Ethnic variation in abdominal fat distribution may explain differences in cardiometabolic risk between populations. However, the ability of anthropometric measures to quantify abdominal fat is not clearly understood across ethnic groups. The aim of this study was to investigate the associations between anthropometric measures and visceral (VAT) and subcutaneous abdominal adipose tissue (SAT) in Inuit, Africans and Europeans.Methods
We combined cross-sectional data from 3 studies conducted in Greenland, Kenya and Denmark using similar methodology. A total of 5275 individuals (3083 Inuit, 1397 Africans and 795 Europeans) aged 17–95 years with measures of anthropometry and ultrasonography of abdominal fat were included in the study. Multiple regression models with fractional polynomials were used to analyse VAT and SAT as functions of body mass index (BMI), waist circumference, waist-to-hip ratio, waist-to-height ratio and body fat percentage.Results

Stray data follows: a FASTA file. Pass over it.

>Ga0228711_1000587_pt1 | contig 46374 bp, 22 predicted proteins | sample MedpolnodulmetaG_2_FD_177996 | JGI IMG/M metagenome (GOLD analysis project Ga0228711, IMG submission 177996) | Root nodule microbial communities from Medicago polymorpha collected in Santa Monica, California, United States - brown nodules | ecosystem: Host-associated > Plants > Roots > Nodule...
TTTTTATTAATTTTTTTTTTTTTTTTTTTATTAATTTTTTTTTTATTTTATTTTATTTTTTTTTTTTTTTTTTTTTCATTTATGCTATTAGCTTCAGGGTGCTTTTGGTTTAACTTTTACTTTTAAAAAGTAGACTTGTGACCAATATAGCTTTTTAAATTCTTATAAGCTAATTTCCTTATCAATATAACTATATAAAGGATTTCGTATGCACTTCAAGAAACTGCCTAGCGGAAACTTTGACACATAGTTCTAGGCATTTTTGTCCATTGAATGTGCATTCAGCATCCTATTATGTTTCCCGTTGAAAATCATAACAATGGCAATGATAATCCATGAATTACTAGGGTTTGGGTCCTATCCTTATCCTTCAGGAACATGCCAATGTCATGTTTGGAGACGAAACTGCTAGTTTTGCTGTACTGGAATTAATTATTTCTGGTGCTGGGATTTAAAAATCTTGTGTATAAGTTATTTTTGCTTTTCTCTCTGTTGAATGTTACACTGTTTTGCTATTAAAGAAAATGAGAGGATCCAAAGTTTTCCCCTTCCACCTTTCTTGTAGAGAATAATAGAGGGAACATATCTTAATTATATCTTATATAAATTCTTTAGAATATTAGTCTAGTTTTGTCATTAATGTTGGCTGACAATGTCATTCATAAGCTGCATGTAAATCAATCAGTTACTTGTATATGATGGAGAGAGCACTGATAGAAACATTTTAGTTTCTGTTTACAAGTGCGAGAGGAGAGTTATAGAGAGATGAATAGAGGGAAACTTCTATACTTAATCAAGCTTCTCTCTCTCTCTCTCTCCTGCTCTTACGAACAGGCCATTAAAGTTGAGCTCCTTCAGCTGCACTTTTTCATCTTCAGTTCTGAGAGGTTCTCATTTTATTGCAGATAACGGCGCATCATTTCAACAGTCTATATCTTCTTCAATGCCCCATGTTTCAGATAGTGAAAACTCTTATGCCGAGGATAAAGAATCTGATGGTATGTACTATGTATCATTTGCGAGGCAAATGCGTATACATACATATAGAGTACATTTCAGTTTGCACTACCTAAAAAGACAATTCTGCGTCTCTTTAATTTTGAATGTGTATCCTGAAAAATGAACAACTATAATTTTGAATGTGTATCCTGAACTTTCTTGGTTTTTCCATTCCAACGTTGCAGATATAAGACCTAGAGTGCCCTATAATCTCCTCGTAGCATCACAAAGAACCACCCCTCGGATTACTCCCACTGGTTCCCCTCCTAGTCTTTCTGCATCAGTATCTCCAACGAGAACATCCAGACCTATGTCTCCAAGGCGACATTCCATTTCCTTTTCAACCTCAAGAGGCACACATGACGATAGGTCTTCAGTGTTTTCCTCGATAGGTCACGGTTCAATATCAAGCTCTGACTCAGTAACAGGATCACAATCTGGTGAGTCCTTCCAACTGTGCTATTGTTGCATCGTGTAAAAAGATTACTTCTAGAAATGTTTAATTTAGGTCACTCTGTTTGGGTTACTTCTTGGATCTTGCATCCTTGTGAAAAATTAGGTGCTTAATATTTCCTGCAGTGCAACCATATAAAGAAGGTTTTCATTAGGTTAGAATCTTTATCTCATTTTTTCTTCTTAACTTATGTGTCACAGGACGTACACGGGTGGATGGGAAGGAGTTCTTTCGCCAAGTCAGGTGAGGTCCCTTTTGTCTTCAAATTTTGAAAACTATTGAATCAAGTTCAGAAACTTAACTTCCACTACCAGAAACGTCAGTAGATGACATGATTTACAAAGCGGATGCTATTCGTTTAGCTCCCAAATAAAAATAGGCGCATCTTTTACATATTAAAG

The associations between conventional anthropometric measures and abdominal fat distribution varied by ethnicity in almost all models. Europeans had the highest levels of VAT in adjusted analyses and Africans the lowest with ethnic differences most apparent at higher levels of the anthropometric measures. Similar ethnic differences were seen in the associations with SAT for a given anthropometric measure.Conclusions
Conventional anthropometric measures like BMI and waist circumference do not reflect the same amount of VAT and SAT across ethnic groups. Thus, the obesity level at which Inuit and Africans are at increased cardiometabolic risk is likely to differ from that of Europeans.